Wombleton Records opened in September 2010 and was crowned by L.A. Weekly as the city’s best indie record store. The tiny shop is full of surprises, from the esoteric original-pressing LPs selling for $130 apiece to the Victorian decor. Custom record bins with turned wood legs sit under vintage-inspired wallpaper.

The frilly “W” stenciled onto the front door welcomes customers into the time warp that is Wombleton.

One of the newest additions to York Boulevard: HPK, short for Highland Park Kitchen. A round of neighborhood applause for the new window linking the interiors to the street scene.

The brick-walled main dining room is complemented with a patio space in back. This photo was taken while a DJ set up for the opening party last week.

Cross the street and you’ll find a different vibe at Ba, a country French restaurant preparing to open. Owners Julia Latané and James Graham let us peek inside at what Latané describes as baroque-meets-1980s-punk-rock interiors. Formerly a house framer and now head preparator at the Autry National Center, Latané not only conceived the design but nailed molding, wired chandeliers and did most of the other decorating work herself.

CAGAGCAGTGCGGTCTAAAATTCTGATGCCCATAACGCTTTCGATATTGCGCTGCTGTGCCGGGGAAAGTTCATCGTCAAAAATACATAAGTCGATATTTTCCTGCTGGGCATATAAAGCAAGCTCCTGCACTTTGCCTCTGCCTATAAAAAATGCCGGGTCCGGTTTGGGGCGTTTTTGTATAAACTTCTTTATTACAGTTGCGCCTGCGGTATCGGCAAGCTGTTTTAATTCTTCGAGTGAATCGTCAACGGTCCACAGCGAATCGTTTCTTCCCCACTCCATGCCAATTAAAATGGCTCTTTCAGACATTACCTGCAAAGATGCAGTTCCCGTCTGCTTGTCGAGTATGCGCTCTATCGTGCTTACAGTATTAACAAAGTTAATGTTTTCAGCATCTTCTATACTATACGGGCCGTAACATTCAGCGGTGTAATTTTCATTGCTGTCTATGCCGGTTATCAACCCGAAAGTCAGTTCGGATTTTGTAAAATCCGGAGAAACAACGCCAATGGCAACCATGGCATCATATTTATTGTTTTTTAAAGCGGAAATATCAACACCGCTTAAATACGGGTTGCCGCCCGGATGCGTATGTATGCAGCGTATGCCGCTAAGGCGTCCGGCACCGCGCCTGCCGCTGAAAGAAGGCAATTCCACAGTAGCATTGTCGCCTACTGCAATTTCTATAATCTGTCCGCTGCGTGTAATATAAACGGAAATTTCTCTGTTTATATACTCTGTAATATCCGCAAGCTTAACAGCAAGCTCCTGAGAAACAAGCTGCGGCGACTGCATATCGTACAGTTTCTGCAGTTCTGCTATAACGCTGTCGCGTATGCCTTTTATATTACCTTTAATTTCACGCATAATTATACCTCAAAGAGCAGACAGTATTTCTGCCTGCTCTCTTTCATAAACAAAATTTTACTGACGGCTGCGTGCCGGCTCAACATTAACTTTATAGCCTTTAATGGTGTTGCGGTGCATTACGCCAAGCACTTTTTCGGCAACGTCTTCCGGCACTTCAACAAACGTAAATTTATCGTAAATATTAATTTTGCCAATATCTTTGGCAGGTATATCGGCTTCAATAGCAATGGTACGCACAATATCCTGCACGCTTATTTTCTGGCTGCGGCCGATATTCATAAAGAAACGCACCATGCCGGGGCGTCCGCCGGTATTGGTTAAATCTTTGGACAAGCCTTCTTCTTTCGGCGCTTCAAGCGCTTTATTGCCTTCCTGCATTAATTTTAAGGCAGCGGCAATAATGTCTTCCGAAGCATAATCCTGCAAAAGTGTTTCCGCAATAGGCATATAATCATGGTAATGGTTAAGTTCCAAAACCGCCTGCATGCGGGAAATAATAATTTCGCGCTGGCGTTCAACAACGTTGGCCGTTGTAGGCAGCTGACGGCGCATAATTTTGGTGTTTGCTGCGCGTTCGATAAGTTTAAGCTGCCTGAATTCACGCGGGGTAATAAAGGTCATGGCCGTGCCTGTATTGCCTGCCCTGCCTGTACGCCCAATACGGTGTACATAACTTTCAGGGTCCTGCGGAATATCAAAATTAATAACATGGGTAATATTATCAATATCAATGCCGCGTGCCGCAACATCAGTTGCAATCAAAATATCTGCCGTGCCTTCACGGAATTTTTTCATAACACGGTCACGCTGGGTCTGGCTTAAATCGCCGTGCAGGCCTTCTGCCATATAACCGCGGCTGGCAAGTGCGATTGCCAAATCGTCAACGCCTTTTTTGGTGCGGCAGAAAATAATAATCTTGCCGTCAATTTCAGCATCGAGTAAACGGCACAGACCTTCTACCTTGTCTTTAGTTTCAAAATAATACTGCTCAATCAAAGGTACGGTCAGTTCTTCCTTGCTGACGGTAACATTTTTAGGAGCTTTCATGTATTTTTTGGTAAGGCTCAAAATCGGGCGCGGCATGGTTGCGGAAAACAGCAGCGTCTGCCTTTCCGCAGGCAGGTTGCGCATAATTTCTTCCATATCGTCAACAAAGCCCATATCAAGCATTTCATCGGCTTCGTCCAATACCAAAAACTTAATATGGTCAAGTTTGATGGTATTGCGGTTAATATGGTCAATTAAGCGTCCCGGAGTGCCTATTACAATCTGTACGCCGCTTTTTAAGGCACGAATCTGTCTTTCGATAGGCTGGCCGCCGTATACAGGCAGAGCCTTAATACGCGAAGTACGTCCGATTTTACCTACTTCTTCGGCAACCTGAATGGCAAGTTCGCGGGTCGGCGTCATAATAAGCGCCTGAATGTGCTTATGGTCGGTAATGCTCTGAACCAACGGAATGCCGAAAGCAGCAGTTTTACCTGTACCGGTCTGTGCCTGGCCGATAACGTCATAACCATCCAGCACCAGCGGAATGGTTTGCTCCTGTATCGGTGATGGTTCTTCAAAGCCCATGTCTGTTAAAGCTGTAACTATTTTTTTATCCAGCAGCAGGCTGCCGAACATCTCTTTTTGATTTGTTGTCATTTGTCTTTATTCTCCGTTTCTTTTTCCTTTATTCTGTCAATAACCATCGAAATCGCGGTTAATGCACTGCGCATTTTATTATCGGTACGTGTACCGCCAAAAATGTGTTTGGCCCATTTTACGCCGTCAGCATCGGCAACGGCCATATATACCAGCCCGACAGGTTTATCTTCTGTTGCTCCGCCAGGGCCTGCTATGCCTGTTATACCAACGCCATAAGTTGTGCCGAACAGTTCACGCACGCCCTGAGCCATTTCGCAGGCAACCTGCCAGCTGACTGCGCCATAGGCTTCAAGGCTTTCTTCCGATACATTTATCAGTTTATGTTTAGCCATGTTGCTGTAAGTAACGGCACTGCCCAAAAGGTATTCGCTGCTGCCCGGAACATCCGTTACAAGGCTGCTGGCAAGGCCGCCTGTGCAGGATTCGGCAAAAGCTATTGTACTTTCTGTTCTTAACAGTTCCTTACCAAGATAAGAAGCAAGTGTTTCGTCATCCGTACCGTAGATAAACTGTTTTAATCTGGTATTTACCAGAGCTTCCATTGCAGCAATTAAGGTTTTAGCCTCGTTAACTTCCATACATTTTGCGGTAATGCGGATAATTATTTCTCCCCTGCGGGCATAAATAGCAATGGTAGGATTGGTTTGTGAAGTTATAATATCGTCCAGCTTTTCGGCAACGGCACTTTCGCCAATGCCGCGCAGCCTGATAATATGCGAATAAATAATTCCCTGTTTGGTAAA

The cotton-candy pink walls and jet-black framework help the restaurant feel ‘artist made and handcrafted,” Latané said, adding that her inspiration for the design was the Sofia Coppola film “Marie Antoinette.” Graham, the chef of Ba, said the restaurant doesn’t have a target opening date other than ‘soon, I hope.’

At the Glass Studio, Cathi Milligan not only sells handmade beads of her own design but teaches classes. DIYers can enroll in classes on torch work (for making baubles and beads) and kiln work (for ‘slumping’ and folding projects such as tiles and plates).

The evolution of York Boulevard started with the York, the bar and restaurant that opened in summer 2007, and Cafe de Leche, the coffeehouse pictured here, which opened in fall 2008.

The mural in Cafe de Leche was designed by David Freeland of Freeland Buck, the firm behind the look of Maximiliano down the street.

The chartreuse letters for the cafe: a sign of modern life in an old L.A. neighborhood.

As mentioned near the top of the post, this is merely a sampling of sights along York. We’ll keep tabs on future openings, and we’ll be exploring other evolving neighborhoods throughout Southern California in the months to come. Suggestions welcome.

Corrected: An earlier version of this post misindentified the designer of the sweater at Platform.


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-- Craig Nakano